Barth on Historical Criticism

Barth explains his objections to exegesis that never moves beyond the historical-critical level [for context see previous two posts]:

Taking Jülcher’s work as typical of much modern exegesis, we observe how closely he keeps to the mere deciphering of words as though they were runes. But, when all is done, they still remain largely unintelligible. How quick he is without any real struggling with the raw material of the Epistle, to dismiss this or that difficult passage as simply a peculiar doctrine or opinion of Paul! How quick he is to treat a matter as explained, when it is said to belong to the religious thought, feeling, experience, conscience, or conviction,—of Paul! And, when this does not at once fit, or is manifestly impossible, how easily he leaps, like some bold William Tell, right out of the Pauline boat, and rescues himself by attributing what Paul has said, to his ‘personality’, to the experience on the road to Damascus (an episode which seems capable of providing at any moment an explanation of every impossibility), to later Judaism, to Hellenism, or, in fact, to any exegetical semi-divinity of the ancient world!

Karl Barth, The Epistle to the Romans, trans. Edwyn C. Hoskyns (New York: Oxford University Press, 1968), 7f.

Theological Commentary 2

The most influential opponent to the kind of commentary critiqued in the previous post is Karl Barth. In the Römerbrief Barth critiqued historical criticism’s failure to serve the preacher. He advocated moving beyond historical critical study in order to understand what God is saying to Christians in the present day. This demanded the commentator understand the theological import of the text. Barth also insisted that each part of the Bible be interpreted in light of the whole.

Though Barth’s polemics against liberalism made him unpopular among many liberals in his day and in the decades that followed, the influence of postmodernity on theology led to a revival in interest in Barth. For some Barth is attractive because he provides theologians with a way of addressing the problems of modernism without entirely abandoning their liberal presuppositions or theology.  (For the view that Barth’s theology, despite its critique of liberalism, remained liberal theology see Gary Dorrien, The Making of American Liberal Theology: Imagining Progressive Religion (Louisville: WJK, 2001), xxi.)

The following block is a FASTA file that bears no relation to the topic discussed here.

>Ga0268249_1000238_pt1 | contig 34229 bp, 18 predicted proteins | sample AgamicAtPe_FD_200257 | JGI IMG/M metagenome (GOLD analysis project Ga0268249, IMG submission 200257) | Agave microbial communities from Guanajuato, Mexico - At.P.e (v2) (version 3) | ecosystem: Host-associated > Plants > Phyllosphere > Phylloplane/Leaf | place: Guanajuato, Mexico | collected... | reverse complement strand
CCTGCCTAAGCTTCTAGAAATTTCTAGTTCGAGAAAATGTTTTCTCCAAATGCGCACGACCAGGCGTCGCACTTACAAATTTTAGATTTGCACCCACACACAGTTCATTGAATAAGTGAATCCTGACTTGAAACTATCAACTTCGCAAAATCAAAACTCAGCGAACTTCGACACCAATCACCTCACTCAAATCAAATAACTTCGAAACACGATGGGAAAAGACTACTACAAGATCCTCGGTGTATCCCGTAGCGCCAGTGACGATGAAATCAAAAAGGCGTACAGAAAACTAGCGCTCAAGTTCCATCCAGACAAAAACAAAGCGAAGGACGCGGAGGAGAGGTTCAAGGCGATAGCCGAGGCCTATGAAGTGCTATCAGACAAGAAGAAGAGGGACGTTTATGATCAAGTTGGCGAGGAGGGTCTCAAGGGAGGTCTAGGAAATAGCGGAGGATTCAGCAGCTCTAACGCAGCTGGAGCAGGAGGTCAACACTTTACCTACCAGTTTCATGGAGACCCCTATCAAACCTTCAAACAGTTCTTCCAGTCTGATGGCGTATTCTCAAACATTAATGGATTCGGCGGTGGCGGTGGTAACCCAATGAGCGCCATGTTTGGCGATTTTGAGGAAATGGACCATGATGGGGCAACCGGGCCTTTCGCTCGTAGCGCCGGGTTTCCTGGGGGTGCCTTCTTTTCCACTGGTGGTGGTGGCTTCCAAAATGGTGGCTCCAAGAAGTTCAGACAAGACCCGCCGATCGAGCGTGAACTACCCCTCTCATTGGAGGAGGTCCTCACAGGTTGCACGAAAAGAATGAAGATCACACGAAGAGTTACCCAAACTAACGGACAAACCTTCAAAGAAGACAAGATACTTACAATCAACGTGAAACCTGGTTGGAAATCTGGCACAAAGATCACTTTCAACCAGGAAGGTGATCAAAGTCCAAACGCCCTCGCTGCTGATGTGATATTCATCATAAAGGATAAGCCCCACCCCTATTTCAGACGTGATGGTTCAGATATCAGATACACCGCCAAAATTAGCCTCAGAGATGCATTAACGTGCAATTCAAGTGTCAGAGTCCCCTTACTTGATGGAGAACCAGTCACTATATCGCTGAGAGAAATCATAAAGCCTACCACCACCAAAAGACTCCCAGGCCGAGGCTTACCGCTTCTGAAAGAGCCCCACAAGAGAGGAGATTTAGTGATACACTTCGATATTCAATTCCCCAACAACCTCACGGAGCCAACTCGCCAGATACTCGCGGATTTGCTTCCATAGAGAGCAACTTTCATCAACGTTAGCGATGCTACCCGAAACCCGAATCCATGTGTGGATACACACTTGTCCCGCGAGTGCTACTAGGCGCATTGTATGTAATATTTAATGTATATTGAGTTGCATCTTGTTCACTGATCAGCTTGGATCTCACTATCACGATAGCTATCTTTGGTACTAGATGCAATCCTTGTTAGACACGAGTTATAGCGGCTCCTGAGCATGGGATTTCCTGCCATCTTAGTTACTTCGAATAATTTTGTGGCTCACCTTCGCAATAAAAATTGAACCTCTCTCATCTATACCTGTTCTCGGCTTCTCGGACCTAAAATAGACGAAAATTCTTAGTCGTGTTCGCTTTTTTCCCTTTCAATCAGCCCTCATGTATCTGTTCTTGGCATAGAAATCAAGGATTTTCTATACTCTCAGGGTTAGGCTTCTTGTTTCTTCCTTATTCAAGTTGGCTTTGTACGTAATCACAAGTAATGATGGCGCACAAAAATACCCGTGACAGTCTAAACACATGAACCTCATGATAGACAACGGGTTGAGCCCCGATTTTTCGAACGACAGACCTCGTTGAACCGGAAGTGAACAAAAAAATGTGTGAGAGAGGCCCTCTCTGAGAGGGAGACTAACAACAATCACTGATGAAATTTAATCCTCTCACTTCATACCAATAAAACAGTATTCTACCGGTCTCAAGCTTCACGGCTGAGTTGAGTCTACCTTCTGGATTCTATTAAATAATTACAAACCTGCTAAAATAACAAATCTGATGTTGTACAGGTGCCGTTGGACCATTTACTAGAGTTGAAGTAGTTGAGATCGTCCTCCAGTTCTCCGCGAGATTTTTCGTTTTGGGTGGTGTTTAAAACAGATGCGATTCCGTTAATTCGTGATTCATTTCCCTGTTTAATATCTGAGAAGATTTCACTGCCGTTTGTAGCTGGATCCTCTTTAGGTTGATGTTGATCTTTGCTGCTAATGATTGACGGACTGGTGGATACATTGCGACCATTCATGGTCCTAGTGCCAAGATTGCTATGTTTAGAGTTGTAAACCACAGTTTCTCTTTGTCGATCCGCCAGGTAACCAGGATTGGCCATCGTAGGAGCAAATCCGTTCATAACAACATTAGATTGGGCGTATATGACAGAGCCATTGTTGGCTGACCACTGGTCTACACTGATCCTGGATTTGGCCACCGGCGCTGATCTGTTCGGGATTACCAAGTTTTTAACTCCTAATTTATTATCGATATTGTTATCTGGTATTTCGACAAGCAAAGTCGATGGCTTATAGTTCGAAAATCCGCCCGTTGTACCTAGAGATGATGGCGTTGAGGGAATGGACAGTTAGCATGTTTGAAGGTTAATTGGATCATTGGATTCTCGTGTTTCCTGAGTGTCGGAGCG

Theological Commentary

In April, Rick Phillips made this insightful observation about commentaries:

I also find that if you want doctrinal insights and applications, you need to look at older commentaries.  More current commentaries are far more likely to note literary connections, and often to real profit . . . . Yet, while the technical exegesis is in some respects improved of late, the sense of the message of the text has regressed.  If our commentaries reveal anything, we are becoming more technically acute but also less receptive of the prophetic message of the text for us.  Does this indicate a professionalization of the exegetical calling, so that we are more skilled in working over the Word and less attuned to sitting under the Word?  Yes, I think it does.

Rick Phillips, “Working Over or Sitting Under the Word,” Reformation21.

The roots to this shift go back to Benedict Spinzoa. Spinoza’s Theological-Political Treatise in 1670 marked a decisive turning point in biblical studies. In that work he de-privileged the Bible from its canonical status and laid the basis for the historical critical method. As a result, the Bible was no longer a canonical text that supplied theological meaning but one religious text among others to be dissected historically.

Christians (using the term in Machen’s sense) have for centuries rejected historical criticism of the kind proposed by Spinoza, but they have also been profoundly affected by it. In their defense of orthodoxy conservatives have often been shaped by the emphases of their opponents, if in the inverse. Craig Bartholomew comments, “There has been an (understandable) tendency for orthodox scholars to fight the battle for Scripture where opponents have attacked. Thus a huge amount of Christian energy has been devoted to historical issues during the twentieth century. Far less, alas, to interpretation of the Bible as God’s address” (“Calvin, Barth, and Theological Interpretation,” in Calvin, Barth, and Reformed Theology, ed. Neil B. MacDonald and Carl R. Trueman [Eugene, OR: Wipf and Stock, 2008], 164).